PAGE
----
The battle of Guilford Courthouse was fought March 15, 1781 with the Americans under the command of Major General Nathanael Green and the British forces under the command of Lt. General Cornwallis. The British commander said after the battle, “I never saw such fighting since God made me. The Americans fought like demons.”

Samuel Lloyd came to Decatur County after the Revolutionary War when land opened up. A few generations later Edwin Wallace Clemons was born, direct descendant of Samuel Lloyd. He married Anna Laura Withers, also born in Decatur County.  

Edwin and Anna were parents of Fred, Alice and Joseph N. (Alice married Edward Tichenor and at one time they lived at 743 East Central Ave.) Fred “Skinny” Clemons went to Emmerich Manual Training school in Indianapolis. He was a shop welder and parts chaser for “The little Chevrolet Brothers Mfg. Co. on W. Tenth St. in Indianapolis when his career began. More next week.

 

1
Text Only
Columns
  • Five Decades of 'Progress “Political polarization,” “divided government” and “Washington gridlock” have been on the rise for the last 15 years. Public calls for compromise and de-emphasis on centralized government stand out in public opinion polls; yet, nothing changes, and t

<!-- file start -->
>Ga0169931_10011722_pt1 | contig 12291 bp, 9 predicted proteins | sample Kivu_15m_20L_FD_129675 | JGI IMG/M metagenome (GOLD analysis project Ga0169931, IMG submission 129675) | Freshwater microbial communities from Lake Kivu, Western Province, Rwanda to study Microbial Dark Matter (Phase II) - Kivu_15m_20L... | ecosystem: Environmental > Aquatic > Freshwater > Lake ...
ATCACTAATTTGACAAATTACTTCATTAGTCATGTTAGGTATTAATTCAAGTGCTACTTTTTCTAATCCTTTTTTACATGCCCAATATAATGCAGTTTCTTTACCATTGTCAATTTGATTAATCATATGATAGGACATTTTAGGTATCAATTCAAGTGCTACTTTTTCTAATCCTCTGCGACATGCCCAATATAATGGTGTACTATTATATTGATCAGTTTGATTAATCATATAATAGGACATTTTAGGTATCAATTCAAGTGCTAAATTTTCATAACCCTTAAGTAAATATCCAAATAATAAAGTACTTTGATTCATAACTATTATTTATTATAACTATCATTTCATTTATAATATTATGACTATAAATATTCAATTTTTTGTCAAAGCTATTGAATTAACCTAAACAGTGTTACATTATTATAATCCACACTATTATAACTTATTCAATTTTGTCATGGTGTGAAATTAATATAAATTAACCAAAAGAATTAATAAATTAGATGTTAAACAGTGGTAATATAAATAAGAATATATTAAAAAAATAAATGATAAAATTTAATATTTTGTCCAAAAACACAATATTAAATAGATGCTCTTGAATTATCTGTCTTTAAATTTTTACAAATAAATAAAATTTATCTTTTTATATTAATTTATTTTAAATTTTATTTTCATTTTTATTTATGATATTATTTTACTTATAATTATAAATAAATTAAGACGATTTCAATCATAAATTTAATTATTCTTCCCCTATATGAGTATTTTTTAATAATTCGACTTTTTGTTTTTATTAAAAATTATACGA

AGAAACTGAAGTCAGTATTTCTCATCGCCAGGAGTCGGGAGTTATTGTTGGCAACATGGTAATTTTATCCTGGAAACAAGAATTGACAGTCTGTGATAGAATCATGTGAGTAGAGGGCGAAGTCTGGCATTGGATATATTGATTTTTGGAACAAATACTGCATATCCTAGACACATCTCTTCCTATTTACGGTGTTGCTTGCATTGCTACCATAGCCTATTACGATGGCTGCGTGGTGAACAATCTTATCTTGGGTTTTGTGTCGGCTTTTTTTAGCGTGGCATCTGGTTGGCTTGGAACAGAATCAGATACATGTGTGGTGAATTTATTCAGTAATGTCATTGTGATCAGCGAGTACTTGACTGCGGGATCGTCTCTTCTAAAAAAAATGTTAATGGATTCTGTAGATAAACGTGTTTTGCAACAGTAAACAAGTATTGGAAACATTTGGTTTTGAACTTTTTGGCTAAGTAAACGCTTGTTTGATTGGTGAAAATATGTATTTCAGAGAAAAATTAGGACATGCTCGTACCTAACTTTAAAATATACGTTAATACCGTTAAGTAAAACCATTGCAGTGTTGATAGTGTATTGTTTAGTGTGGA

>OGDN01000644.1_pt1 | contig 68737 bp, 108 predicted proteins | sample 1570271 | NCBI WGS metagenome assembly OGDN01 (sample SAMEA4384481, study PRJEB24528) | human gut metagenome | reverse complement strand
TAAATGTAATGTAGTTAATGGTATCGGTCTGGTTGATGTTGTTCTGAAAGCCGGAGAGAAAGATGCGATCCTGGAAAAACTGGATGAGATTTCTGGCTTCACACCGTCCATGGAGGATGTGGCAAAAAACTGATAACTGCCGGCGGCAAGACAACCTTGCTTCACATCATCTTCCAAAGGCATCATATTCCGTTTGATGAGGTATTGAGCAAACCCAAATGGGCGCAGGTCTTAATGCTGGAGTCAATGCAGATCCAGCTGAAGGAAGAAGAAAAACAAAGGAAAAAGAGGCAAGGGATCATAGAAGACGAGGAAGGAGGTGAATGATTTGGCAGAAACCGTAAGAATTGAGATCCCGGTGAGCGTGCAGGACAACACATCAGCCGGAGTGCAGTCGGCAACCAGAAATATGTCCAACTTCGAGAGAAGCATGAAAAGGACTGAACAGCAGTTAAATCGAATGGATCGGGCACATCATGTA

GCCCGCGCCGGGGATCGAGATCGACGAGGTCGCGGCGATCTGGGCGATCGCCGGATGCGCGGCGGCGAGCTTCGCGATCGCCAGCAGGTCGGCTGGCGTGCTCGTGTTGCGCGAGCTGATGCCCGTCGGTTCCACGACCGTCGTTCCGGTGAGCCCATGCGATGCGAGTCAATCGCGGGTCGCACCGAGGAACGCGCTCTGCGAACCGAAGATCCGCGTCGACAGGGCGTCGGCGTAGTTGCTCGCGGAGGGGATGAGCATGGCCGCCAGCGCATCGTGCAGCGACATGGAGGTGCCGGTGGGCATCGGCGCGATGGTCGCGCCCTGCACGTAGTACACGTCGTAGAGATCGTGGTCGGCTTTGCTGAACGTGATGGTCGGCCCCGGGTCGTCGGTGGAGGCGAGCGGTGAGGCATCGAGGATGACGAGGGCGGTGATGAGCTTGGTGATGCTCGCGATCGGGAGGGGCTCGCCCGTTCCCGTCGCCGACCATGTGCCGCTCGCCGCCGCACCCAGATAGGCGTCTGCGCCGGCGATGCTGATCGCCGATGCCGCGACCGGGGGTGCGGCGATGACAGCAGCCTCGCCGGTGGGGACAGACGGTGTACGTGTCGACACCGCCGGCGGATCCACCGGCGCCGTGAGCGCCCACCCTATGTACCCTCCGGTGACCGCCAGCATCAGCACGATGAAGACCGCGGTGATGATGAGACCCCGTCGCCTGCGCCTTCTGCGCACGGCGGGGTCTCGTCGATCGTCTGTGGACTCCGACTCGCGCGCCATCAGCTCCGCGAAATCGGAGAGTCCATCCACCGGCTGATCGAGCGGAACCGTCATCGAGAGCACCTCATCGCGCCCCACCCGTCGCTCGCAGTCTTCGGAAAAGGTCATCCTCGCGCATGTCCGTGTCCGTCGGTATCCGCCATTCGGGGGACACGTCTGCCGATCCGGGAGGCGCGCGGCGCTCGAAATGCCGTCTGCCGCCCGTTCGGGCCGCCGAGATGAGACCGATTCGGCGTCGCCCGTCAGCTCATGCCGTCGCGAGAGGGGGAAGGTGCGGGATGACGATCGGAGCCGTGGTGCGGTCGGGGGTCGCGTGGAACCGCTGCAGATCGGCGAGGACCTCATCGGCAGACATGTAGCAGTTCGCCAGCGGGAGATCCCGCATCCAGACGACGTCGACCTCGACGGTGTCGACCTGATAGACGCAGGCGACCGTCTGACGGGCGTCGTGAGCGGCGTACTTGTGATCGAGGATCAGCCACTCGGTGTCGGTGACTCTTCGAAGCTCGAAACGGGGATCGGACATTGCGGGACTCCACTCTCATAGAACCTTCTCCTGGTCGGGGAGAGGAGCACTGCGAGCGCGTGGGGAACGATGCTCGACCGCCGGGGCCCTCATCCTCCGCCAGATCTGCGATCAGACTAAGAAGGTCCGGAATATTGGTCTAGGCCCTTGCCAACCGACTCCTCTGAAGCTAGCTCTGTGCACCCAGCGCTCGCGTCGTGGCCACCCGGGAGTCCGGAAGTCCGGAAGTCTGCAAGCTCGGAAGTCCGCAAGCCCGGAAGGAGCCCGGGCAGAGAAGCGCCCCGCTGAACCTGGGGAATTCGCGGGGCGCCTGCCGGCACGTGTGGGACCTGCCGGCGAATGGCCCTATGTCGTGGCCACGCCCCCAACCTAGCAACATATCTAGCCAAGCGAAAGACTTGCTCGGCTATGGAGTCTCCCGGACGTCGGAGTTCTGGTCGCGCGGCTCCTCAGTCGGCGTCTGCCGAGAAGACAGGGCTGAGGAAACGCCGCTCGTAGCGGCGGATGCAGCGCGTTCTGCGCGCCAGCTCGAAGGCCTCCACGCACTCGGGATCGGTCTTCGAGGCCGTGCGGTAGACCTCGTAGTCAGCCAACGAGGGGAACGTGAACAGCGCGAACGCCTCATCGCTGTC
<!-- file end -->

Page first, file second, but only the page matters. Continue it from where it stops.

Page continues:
July 31, 2014

  • Governor Pence addresses President regarding unaccompanied children Dear President Obama,I am writing to express my profound concern about the federal government’s mishandling of the present crisis of unaccompanied children crossing the nation’s Southern border by the tens of thousands. The federal government has not

    July 31, 2014

  • Now why didn't I think of that? According to the dictionary definition, repurpose means “ to change or adapt something so it can be used for a purpose other than its original intent.” As one of the many who spend their free time “repurposing,” I like to think of it as bringing new

    July 31, 2014